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Depression, Anxiety, and Mother-Infant Bonding in Women Seeking Treatment for Postpartum Depression Before and During the COVID-19 Pandemic.
Layton, Haley; Owais, Sawayra; Savoy, Calan D; Van Lieshout, Ryan J.
  • Layton H; Health Research Methodology Graduate Program, McMaster University, Hamilton, Ontario, Canada.
  • Owais S; Corresponding author: Haley Layton, MPH, McMaster University, 1200 Main St West, Hamilton, ON, Canada, L8N 3Z5 (laytonh@mcmaster.ca).
  • Savoy CD; MD/PhD Program, McMaster University, Hamilton, Ontario, Canada.
  • Van Lieshout RJ; Department of Psychiatry and Behavioural Neurosciences, McMaster University, Hamilton, Ontario, Canada.
J Clin Psychiatry ; 82(4)2021 07 06.
Article in English | MEDLINE | ID: covidwho-1518675
ABSTRACT

Objective:

The conditions created by the COVID-19 pandemic could negatively affect maternal mental health and the mother-infant relationship. The aim of this study is to determine the impact of the COVID-19 pandemic on depression, anxiety, and mother-infant bonding among women seeking treatment for postpartum depression (PPD).

Methods:

Baseline data collected in two separate randomized controlled trials of a psychoeducational intervention for PPD in the same geographic region, one prior to COVID-19 (March 2019-March 2020) and one during the COVID-19 pandemic (April-October 2020), were compared. Eligible participants had an Edinburgh Postnatal Depression Scale (EPDS) score of ≥ 10, were ≥ 18 years of age, had an infant < 12 months old, and were fluent in English. Outcomes included PPD (EPDS), anxiety (Generalized Anxiety Disorder-7 [GAD-7]), and mother-infant relationship (Postpartum Bonding Questionnaire [PBQ]). All were measured continuously and dichotomized at accepted clinical cutoffs.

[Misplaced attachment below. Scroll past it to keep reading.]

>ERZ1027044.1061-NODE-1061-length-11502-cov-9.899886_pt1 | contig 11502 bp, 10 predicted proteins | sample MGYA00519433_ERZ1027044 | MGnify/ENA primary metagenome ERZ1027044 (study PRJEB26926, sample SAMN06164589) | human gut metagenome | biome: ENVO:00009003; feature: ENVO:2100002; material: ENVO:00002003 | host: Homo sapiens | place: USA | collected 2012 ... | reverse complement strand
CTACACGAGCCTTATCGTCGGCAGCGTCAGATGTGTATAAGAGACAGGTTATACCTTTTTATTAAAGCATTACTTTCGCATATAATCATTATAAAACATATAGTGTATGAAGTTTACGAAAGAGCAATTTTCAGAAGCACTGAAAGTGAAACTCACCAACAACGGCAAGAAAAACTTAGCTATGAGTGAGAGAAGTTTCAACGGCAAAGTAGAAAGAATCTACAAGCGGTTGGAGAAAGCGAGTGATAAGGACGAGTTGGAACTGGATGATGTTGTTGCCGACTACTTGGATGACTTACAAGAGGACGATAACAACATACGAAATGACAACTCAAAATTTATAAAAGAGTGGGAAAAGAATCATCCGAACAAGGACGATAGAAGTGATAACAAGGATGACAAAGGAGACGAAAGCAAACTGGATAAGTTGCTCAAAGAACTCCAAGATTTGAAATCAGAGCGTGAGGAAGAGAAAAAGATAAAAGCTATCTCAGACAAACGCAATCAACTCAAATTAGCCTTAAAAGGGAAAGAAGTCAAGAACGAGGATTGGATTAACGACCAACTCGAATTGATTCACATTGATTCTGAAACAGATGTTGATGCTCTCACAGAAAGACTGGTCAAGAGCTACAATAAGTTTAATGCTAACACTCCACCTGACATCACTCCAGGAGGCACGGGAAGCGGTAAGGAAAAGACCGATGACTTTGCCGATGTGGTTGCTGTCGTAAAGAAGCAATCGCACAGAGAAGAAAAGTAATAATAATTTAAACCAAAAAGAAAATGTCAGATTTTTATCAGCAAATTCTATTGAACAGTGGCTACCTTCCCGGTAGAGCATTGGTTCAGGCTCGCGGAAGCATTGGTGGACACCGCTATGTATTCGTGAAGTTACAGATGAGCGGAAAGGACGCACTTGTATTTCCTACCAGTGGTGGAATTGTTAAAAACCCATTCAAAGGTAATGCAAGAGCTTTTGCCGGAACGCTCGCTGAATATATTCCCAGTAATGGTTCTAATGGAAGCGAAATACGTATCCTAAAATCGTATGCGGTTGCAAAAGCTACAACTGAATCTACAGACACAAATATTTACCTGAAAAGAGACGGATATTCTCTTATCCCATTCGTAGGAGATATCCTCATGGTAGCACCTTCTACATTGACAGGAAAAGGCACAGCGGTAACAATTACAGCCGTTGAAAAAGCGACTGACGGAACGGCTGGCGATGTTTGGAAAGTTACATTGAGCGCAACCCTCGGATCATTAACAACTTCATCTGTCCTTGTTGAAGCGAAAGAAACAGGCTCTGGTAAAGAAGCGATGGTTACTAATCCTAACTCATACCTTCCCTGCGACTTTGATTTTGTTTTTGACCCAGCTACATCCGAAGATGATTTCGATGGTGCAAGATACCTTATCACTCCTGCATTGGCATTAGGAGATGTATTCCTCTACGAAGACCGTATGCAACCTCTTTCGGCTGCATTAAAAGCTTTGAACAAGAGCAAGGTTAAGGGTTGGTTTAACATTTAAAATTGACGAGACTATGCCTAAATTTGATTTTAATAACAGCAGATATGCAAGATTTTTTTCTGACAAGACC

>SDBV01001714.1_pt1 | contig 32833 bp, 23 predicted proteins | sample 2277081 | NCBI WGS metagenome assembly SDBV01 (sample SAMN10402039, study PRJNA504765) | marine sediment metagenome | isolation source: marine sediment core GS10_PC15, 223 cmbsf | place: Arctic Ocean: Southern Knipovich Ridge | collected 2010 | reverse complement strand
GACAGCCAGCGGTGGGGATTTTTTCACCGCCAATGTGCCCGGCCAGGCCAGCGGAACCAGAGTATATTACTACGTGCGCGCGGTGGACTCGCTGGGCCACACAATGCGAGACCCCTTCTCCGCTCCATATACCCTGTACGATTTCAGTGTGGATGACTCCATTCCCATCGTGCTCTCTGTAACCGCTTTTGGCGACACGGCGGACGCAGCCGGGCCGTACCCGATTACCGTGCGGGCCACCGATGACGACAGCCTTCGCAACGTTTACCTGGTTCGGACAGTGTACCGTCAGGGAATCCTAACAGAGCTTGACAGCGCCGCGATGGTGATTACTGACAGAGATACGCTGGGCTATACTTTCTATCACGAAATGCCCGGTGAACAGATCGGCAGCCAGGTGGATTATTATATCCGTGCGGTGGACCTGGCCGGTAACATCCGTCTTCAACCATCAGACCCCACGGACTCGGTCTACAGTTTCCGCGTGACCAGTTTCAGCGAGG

Results:

Of the 603 participants (305 pre-COVID-19; 298 during COVID-19), mothers enrolled during the COVID-19 pandemic reported higher levels of symptoms of PPD (B = 1.35; 95% CI, 0.64 to 2.06; Cohen d = 0.31) and anxiety (B = 1.52; 95% CI, 0.72 to 2.32; Cohen d = 0.30). During COVID-19, women had 65% higher odds of clinically significant levels of depression symptoms (OR = 1.65; 95% CI, 1.13 to 2.31) and 46% higher odds of clinically relevant anxiety symptoms (OR = 1.46; 95% CI, 1.05 to 2.05). However, there were no statistically significant differences in mother-infant bonding.

Conclusions:

The findings of this study suggest that rates and severity of PPD and anxiety symptoms among women seeking treatment for PPD have worsened in Canada during the COVID-19 pandemic. However, treatment-seeking mothers have consistently maintained good relationships with their infants. Considering the difficulties women with PPD face when accessing treatment, it is important that strategies are developed and disseminated to safely identify and manage PPD to mitigate potential long-term adverse consequences for mothers and their families.Trial Registration ClinicalTrials.gov identifiers NCT03654261 and NCT04485000.
Subject(s)

Full text: Available Collection: International databases Database: MEDLINE Document Type: Article Main subject: Anxiety / Depression, Postpartum / Pandemics / COVID-19 / Mother-Child Relations / Mothers / Object Attachment Subject: Anxiety / Depression, Postpartum / Pandemics / COVID-19 / Mother-Child Relations / Mothers / Object Attachment Type of study: Controlled clinical trial / Diagnostic study / Etiology study / Prognostic study / Qualitative research / Risk factors Language: English Clinical aspect: Etiology Year: 2021

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Full text: Available Collection: International databases Database: MEDLINE Document Type: Article Main subject: Anxiety / Depression, Postpartum / Pandemics / COVID-19 / Mother-Child Relations / Mothers / Object Attachment Subject: Anxiety / Depression, Postpartum / Pandemics / COVID-19 / Mother-Child Relations / Mothers / Object Attachment Type of study: Controlled clinical trial / Diagnostic study / Etiology study / Prognostic study / Qualitative research / Risk factors Language: English Clinical aspect: Etiology Year: 2021
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